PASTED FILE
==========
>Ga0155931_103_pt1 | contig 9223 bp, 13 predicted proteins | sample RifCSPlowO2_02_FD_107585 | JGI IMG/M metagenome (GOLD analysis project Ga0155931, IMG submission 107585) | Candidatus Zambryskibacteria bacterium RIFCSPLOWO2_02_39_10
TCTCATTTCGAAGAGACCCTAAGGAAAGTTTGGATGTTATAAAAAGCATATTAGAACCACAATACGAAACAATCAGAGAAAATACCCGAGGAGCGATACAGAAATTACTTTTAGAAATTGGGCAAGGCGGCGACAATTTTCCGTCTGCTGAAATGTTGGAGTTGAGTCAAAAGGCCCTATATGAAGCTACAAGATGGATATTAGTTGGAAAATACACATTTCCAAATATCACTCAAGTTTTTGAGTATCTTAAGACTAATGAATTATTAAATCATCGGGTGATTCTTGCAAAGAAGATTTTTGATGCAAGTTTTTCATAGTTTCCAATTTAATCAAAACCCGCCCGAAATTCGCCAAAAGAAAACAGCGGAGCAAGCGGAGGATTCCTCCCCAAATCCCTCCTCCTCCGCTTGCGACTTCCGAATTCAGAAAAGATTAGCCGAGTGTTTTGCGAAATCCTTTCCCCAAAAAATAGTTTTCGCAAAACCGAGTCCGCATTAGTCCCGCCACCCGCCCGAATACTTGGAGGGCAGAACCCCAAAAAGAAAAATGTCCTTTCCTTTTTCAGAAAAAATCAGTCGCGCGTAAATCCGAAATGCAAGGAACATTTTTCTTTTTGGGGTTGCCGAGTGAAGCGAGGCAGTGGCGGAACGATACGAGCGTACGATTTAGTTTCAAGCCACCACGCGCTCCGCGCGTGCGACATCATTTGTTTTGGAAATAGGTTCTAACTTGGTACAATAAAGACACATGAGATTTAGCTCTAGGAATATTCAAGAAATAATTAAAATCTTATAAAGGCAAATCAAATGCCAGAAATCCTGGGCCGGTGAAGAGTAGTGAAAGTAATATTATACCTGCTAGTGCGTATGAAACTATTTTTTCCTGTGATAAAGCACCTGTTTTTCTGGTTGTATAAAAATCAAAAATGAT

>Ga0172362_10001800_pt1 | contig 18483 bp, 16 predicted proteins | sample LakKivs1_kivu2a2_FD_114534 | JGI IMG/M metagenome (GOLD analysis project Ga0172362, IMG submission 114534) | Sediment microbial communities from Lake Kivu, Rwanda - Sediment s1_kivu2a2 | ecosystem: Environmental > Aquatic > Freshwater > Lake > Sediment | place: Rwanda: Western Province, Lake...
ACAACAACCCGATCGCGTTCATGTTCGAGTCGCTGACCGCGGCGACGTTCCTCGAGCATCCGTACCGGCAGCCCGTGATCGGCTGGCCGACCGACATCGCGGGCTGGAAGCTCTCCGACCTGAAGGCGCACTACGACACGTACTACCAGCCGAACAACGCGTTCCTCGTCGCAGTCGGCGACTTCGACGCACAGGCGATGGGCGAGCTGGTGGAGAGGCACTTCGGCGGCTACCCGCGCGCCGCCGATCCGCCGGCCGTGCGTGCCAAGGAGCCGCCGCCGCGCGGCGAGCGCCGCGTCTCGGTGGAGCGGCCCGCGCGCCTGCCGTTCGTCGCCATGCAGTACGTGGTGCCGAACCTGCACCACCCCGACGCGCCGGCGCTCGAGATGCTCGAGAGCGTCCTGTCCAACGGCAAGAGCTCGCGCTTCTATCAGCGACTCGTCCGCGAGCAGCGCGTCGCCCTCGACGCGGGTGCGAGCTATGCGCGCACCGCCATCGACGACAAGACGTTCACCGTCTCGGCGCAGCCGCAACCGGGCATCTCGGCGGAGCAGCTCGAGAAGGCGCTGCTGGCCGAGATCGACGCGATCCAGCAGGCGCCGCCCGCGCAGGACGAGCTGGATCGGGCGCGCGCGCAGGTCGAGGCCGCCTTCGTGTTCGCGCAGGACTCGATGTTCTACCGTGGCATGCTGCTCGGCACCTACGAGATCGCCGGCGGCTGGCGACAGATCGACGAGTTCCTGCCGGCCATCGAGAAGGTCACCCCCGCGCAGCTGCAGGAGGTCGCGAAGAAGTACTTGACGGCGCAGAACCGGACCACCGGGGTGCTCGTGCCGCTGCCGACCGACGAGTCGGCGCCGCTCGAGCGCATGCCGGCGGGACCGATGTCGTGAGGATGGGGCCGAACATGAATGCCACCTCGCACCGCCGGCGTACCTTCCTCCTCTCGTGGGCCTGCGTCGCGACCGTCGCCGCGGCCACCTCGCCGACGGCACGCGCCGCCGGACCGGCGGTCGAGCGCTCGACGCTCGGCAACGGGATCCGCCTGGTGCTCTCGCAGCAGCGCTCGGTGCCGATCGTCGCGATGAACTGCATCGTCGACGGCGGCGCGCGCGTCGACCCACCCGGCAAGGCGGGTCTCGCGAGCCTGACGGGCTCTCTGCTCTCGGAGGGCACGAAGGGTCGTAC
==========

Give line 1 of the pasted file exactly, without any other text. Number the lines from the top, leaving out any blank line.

>Ga0155931_103_pt1 | contig 9223 bp, 13 predicted proteins | sample RifCSPlowO2_02_FD_107585 | JGI IMG/M metagenome (GOLD analysis project Ga0155931, IMG submission 107585) | Candidatus Zambryskibacteria bacterium RIFCSPLOWO2_02_39_10